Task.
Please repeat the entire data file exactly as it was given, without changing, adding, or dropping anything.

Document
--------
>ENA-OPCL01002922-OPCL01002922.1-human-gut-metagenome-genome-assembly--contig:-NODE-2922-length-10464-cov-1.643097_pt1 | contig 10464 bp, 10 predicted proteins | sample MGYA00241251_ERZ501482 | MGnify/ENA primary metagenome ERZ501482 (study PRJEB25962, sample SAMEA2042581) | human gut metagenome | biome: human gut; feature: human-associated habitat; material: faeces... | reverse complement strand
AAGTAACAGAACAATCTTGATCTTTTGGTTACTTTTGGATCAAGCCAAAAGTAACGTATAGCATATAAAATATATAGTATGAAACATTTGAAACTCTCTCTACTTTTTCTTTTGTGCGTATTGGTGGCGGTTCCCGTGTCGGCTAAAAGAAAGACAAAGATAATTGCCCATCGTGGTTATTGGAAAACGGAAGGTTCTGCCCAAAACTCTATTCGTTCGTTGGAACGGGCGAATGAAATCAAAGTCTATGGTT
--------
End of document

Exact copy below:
>ENA-OPCL01002922-OPCL01002922.1-human-gut-metagenome-genome-assembly--contig:-NODE-2922-length-10464-cov-1.643097_pt1 | contig 10464 bp, 10 predicted proteins | sample MGYA00241251_ERZ501482 | MGnify/ENA primary metagenome ERZ501482 (study PRJEB25962, sample SAMEA2042581) | human gut metagenome | biome: human gut; feature: human-associated habitat; material: faeces... | reverse complement strand
AAGTAACAGAACAATCTTGATCTTTTGGTTACTTTTGGATCAAGCCAAAAGTAACGTATAGCATATAAAATATATAGTATGAAACATTTGAAACTCTCTCTACTTTTTCTTTTGTGCGTATTGGTGGCGGTTCCCGTGTCGGCTAAAAGAAAGACAAAGATAATTGCCCATCGTGGTTATTGGAAAACGGAAGGTTCTGCCCAAAACTCTATTCGTTCGTTGGAACGGGCGAATGAAATCAAAGTCTATGGTT